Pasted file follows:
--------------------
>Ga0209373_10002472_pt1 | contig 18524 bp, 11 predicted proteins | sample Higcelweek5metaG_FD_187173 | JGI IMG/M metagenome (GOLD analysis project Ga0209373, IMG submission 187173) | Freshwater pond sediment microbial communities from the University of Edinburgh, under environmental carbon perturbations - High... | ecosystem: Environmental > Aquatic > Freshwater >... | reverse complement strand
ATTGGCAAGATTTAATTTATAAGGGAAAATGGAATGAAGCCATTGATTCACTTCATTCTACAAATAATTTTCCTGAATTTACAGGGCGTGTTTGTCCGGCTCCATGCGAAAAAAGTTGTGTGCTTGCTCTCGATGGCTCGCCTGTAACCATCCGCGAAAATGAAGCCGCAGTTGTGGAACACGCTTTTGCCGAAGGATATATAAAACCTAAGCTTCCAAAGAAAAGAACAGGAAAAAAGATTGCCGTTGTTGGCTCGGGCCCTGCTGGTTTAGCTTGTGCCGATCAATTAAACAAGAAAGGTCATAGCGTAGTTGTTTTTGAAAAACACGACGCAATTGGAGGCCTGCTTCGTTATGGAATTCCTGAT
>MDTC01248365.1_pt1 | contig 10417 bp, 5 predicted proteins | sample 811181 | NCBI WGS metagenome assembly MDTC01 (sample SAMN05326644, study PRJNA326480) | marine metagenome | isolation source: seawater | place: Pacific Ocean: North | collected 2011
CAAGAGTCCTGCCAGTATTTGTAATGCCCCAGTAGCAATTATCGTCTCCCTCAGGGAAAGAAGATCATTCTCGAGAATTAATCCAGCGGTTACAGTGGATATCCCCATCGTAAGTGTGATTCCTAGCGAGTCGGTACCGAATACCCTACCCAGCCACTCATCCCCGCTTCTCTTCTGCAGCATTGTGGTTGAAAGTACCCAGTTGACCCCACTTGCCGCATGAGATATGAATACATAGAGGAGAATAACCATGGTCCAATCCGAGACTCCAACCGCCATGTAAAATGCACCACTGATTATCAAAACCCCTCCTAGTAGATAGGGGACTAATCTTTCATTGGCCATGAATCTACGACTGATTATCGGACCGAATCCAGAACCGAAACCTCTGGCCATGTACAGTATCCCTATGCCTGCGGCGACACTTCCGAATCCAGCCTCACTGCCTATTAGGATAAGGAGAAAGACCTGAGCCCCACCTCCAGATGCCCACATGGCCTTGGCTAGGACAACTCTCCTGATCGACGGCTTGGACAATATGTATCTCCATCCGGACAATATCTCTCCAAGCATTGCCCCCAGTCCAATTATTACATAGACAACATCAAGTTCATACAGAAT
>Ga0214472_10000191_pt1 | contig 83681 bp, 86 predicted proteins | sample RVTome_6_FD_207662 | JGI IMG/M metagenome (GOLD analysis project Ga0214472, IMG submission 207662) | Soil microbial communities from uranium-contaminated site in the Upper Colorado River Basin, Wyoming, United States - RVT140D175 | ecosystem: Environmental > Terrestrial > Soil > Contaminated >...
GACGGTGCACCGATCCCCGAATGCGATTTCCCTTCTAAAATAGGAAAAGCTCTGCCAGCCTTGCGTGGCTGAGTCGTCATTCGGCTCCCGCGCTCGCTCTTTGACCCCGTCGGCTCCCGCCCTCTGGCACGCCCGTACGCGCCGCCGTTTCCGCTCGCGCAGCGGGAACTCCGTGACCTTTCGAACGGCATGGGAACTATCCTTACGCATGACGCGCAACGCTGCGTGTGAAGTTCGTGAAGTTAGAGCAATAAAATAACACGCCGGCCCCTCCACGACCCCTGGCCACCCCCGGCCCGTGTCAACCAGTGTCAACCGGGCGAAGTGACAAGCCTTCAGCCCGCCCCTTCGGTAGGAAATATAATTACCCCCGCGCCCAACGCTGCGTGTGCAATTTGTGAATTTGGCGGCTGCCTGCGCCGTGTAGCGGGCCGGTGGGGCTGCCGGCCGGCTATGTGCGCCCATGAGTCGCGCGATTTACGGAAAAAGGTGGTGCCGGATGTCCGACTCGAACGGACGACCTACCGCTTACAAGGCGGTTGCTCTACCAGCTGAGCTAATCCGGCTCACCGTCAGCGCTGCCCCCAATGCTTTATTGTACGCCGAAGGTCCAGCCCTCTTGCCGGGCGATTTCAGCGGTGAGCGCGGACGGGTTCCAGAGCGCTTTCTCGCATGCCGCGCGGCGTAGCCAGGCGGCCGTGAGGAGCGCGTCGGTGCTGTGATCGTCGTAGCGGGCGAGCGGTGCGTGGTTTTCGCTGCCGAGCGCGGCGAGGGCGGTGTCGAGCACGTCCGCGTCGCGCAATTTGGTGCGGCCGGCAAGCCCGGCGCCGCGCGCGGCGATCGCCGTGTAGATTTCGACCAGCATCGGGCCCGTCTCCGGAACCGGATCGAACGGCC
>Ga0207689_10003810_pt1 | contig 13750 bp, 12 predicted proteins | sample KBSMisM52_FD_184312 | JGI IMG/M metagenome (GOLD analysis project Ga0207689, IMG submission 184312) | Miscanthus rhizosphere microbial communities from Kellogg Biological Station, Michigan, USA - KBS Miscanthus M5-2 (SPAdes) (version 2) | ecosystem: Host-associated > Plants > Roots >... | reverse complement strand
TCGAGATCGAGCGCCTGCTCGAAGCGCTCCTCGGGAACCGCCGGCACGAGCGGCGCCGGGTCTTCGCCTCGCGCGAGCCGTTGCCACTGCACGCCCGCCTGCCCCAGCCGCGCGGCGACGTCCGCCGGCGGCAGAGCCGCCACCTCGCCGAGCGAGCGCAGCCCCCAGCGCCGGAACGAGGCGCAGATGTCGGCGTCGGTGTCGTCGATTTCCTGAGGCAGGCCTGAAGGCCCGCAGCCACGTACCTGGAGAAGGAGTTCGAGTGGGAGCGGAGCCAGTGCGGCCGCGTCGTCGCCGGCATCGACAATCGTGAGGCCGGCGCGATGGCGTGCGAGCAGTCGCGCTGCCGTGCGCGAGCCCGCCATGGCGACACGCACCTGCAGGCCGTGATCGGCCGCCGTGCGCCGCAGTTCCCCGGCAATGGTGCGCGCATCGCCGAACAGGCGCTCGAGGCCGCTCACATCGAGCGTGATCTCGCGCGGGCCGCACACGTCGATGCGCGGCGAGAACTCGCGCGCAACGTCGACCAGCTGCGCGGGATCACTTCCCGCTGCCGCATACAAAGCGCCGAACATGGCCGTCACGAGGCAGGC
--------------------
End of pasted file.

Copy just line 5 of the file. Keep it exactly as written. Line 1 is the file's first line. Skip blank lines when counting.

>Ga0214472_10000191_pt1 | contig 83681 bp, 86 predicted proteins | sample RVTome_6_FD_207662 | JGI IMG/M metagenome (GOLD analysis project Ga0214472, IMG submission 207662) | Soil microbial communities from uranium-contaminated site in the Upper Colorado River Basin, Wyoming, United States - RVT140D175 | ecosystem: Environmental > Terrestrial > Soil > Contaminated >...